Powderkeg Tech Culture Awards Spotlight

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INDIANAPOLIS -

Indianapolis-based tech networking platform Powderkeg will present the inaugural Indiana Breakout Tech Culture Awards in September. In June, 50 Hoosier tech companies were named finalists for the awards, which include categories such as Overall Culture, Emerging Culture and Social Impact. This week, we spotlight five more finalists who talk about what culture means to their companies.

We asked representatives from each tech company a series of questions about company culture:

ADVISA (Carmel) - Heather Haas, President

Why is culture important to your company? 

Culture is unique, like an organizational fingerprint, and it’s powerful like an invisible force. Our people were attracted to our culture when they decided to join the company, and it’s what people would say is the best part of working at ADVISA. Our culture is what causes people to love coming to work and put forth the discretionary effort. It’s also what motivates people to do the right thing even when that’s the hardest thing. It’s what inspires commitment and heroic efforts during times of change and adversity.

What is your most creative culture initiative?

The core values of our business are the pillars of our culture.  We hire for culture fit as much as we hire for cognitive, behavioral, and skill fit to the job. We also spotlight positive examples of our core values in our monthly all-company meetings and give a Team Player Award that is voted upon by employees. We hold employees accountable for exemplifying our core values in performance reviews and development planning conversations. Finally, leadership understands the role they play as “culture carriers.” That is, along with day-to-day demands, our leaders hold firm to living out our core values as an organization. We’re not perfect - but we’re clear about what’s important to us, we take personal accountability for our mistakes, and we demonstrate the leadership courage it takes to coach others along and up, or out of the organization when that is what’s best in the long run. 

How does culture fit into your talent recruitment and retention efforts?

Culture is a competitive advantage in this tight labor market. Smart, caring, hardworking people have lots of choices these days, and big companies have deeper recruiting pockets than we do. As a small, boutique consulting firm with big goals and aspirations, we need our culture to be magnetic – attracting people who will thrive in our environment and repelling those that won’t.  

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Atlas World Group (Evansville) - Joab Schultheis, VP and Chief Information Officer - Atlas Van Lines Inc.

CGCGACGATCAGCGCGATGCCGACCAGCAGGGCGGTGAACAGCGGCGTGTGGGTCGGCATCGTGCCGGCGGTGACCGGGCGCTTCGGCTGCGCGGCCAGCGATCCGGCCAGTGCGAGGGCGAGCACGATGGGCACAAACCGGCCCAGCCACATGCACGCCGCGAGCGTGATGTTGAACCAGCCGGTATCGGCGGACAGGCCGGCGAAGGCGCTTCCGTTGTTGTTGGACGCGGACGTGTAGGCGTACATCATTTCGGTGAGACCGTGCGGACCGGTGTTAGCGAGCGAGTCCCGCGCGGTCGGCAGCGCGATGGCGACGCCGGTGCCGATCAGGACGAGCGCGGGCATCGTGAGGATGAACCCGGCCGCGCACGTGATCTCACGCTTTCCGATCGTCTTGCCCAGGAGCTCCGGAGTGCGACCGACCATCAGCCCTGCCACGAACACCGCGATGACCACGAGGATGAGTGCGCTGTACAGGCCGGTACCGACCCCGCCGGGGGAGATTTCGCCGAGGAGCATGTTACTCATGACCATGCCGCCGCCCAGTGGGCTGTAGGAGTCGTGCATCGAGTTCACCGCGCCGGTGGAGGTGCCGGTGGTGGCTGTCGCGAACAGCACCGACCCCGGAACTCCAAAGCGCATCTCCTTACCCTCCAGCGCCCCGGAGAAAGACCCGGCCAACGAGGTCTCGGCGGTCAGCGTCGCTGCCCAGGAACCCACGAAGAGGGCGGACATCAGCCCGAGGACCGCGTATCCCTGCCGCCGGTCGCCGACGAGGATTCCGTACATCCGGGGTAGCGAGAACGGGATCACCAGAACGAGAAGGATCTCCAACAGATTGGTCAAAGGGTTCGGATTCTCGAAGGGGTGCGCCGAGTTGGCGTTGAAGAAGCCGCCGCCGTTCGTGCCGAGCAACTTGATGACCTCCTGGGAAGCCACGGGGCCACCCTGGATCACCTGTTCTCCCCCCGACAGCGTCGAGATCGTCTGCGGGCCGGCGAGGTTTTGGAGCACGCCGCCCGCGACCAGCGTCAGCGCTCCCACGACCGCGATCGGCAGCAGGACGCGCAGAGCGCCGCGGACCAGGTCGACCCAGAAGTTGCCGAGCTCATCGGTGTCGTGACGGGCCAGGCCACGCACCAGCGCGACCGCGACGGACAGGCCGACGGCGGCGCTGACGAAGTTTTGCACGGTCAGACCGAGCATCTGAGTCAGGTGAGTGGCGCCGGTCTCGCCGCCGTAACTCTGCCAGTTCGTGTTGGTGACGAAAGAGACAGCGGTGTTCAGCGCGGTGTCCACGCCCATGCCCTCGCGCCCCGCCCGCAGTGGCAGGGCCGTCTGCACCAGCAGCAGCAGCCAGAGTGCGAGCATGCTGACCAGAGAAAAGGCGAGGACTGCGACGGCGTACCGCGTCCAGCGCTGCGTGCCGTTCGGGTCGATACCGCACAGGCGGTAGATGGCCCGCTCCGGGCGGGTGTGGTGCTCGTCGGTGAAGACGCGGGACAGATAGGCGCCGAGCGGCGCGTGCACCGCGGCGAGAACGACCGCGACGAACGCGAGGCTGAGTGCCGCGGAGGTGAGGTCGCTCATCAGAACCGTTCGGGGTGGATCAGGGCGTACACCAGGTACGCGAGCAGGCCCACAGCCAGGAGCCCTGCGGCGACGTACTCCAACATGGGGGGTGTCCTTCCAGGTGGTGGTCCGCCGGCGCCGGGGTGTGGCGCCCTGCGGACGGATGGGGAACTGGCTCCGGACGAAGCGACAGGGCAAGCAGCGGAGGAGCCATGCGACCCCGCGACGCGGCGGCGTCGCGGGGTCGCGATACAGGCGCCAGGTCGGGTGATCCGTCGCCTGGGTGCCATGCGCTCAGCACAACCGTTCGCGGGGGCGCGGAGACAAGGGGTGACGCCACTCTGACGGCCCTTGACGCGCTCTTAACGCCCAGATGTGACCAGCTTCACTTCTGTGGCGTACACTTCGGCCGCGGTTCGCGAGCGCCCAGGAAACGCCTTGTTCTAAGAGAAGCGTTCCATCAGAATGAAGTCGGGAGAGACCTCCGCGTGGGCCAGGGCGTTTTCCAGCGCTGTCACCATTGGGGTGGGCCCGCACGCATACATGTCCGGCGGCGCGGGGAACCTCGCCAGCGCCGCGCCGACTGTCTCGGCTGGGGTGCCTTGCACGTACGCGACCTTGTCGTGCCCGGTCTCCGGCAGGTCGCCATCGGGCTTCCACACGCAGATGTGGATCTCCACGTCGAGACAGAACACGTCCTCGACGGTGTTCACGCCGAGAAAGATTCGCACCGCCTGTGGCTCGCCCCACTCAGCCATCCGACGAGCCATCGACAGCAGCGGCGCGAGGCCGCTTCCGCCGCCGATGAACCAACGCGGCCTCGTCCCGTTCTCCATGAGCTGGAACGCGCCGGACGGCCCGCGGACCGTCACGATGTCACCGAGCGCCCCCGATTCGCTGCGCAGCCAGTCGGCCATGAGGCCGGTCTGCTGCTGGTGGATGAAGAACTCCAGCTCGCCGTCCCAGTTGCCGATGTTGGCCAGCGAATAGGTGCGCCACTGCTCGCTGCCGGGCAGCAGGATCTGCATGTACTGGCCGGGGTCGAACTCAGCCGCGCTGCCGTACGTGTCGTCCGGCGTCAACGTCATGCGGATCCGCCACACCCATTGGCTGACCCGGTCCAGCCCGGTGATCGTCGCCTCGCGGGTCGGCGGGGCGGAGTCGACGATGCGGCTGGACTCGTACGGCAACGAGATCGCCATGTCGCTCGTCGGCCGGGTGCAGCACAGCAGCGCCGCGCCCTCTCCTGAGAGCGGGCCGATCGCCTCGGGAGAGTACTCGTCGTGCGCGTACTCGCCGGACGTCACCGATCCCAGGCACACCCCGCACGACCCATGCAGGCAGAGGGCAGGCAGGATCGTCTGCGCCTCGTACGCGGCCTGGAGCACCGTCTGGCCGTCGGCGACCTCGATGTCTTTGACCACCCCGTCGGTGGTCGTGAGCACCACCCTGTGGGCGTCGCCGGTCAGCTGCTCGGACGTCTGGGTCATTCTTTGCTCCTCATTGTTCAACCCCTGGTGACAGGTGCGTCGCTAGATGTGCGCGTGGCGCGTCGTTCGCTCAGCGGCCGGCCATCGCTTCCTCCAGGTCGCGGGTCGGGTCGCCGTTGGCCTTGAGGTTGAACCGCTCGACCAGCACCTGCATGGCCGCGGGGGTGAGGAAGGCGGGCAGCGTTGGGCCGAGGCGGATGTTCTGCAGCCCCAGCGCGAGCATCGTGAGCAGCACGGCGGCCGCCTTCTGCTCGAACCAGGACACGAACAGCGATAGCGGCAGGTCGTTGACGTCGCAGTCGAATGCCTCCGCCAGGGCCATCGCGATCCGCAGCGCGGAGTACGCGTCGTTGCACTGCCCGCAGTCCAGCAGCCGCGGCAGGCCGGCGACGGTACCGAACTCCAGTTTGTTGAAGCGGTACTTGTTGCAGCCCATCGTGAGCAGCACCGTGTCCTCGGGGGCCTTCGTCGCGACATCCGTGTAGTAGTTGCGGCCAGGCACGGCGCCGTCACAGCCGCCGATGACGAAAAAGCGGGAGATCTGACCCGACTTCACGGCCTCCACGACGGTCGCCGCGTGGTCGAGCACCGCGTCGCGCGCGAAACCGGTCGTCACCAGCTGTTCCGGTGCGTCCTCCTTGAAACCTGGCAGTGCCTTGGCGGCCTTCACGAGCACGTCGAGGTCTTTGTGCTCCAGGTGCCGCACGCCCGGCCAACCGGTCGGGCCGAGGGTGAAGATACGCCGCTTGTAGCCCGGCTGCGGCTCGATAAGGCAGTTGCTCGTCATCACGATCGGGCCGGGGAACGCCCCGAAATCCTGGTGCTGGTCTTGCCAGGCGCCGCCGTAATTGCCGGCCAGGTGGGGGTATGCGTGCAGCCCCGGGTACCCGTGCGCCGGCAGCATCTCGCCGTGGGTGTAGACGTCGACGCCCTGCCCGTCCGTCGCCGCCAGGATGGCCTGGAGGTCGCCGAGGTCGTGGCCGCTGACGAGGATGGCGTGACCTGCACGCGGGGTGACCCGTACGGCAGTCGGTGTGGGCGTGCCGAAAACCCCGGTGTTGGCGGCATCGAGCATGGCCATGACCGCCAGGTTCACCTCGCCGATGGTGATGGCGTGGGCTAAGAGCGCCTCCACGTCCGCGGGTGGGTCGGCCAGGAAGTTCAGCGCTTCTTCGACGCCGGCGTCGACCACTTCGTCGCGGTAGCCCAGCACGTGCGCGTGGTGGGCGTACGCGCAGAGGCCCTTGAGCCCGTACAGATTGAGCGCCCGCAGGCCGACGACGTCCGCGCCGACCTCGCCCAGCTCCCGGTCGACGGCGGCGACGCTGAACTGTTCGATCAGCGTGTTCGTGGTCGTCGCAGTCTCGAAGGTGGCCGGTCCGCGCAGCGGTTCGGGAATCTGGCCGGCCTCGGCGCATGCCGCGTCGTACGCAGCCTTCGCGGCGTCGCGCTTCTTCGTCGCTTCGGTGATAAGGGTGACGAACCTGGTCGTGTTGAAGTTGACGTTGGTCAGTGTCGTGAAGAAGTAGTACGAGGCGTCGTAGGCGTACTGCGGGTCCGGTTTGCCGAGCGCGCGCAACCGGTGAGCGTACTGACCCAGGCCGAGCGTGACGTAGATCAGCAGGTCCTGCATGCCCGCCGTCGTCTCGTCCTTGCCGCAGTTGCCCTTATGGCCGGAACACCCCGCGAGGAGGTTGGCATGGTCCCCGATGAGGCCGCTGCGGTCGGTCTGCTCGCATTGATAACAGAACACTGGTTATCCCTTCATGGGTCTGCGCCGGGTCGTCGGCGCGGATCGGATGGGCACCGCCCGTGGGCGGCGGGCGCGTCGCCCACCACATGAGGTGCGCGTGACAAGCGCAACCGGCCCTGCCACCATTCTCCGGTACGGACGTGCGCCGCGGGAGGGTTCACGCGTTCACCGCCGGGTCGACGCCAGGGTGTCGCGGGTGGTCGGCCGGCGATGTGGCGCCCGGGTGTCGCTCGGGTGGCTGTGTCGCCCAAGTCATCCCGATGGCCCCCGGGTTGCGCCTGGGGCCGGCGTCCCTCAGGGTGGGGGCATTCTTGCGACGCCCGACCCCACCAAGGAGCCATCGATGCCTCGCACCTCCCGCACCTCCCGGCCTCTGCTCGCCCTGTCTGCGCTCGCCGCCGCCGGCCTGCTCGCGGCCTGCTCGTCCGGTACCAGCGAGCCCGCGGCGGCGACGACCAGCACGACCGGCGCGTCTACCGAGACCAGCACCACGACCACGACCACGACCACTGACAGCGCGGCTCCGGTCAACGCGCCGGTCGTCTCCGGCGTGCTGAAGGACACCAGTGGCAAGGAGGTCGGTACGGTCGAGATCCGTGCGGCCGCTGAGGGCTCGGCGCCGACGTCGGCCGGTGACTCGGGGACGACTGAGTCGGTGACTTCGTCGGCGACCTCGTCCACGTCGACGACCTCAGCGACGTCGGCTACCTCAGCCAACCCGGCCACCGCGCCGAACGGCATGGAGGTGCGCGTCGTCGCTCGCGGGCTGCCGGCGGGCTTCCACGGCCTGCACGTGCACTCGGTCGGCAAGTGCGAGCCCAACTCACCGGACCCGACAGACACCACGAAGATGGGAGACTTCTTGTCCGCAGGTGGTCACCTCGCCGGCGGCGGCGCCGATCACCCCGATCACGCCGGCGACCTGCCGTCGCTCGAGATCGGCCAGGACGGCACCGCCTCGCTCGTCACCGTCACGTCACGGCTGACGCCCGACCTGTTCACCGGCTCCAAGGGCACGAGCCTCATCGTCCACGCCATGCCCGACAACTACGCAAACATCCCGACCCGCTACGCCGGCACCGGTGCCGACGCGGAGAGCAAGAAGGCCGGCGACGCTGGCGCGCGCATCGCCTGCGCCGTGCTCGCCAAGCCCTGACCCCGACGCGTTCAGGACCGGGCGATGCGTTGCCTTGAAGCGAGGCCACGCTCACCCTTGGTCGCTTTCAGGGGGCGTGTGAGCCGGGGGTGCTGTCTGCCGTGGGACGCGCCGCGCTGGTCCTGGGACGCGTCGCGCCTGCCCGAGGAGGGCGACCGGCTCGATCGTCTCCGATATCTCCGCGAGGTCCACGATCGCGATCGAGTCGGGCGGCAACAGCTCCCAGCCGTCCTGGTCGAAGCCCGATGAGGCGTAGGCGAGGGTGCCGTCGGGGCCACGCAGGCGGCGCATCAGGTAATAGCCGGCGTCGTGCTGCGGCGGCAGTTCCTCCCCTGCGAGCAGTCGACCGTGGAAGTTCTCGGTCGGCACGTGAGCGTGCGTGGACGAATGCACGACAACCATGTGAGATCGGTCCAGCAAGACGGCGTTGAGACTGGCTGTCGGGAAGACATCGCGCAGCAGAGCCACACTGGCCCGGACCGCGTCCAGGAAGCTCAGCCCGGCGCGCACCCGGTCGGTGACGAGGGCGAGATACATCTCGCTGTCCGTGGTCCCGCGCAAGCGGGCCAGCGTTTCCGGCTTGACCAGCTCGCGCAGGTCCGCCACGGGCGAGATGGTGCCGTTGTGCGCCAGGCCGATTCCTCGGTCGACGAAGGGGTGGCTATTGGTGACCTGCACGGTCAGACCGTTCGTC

Why is culture important to your company?

As an international company with Midwestern values, Atlas’ culture is centered around exceeding industry standards, providing a safe and pleasant work environment, and keeping its customers happy with exceptional quality and innovative technology tools. In addition, we remain focused on creating job stability in Evansville while consistently giving back to the community. Atlas is a global company that serves as a champion for its local community.

What is your most creative culture initiative?

Atlas has implemented paid volunteer time off (VTO) to support activities that enhance and serve the community in which we operate while also enriching the lives of our employees. All of our full-time employees are eligible for up to 16 hours of paid VTO per calendar year with any 501(c)(3) not-for-profit or other approved agency.

How does culture fit into your talent recruitment and retention efforts?

Atlas is committed to investing in the development and retention of the industry’s next generation. The widespread truck driver shortage is an obstacle the industry is currently facing, and where our culture is shining.

We recently implemented the largest and most extensive pay increase for our independent contractor owner operators in the truckload freight division, while also significantly increasing earnings for those in the special commodities division. In addition, we revisited owner operator expenses and implemented numerous policy changes to provide drivers thousands of dollars in cost savings. Together, these changes will save our owner operators nearly $10,000 annually.

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BlackInk IT (Indianapolis) - Doug Allgood, President and CEO

Why is culture important to your company? 

BlackInk IT recognizes that the cornerstone of our business is our people. In an IT service business, it is our culture that helps us achieve our goals of keeping our clients safe and productive. We have focused on building the BlackInk IT culture on a core set of values; taking ownership for results, showing ingenuity in solving complex problems, delivering excellence in all we do, being respectful by appreciating the value of diverse opinions and recognition that we work with people not objects, and having integrity in all aspects of our business.

Our clients often share with our management team that they so appreciate our people. They comment that our people show they genuinely care about them and their business.  Culture is what makes us valuable and differentiates the BlackInk IT managed services.

What is your most creative culture initiative?

We begin all our company meetings with what we call the “BlackInk IT Bravos” Bravos is a shout out to encourage and recognize an achievement for another employee. We recognize that we all need encouragement as it is easy to lose sight of what we achieved or accomplished. Spending time to recognize others with a “Bravo” is how we can show appreciation for each other and the team. Our Bravos have been designed with our BlackInk IT Octopus on the front and is a subtle reminder for how it takes many smart hands to achieve the work.

How does culture fit into your talent recruitment and retention efforts?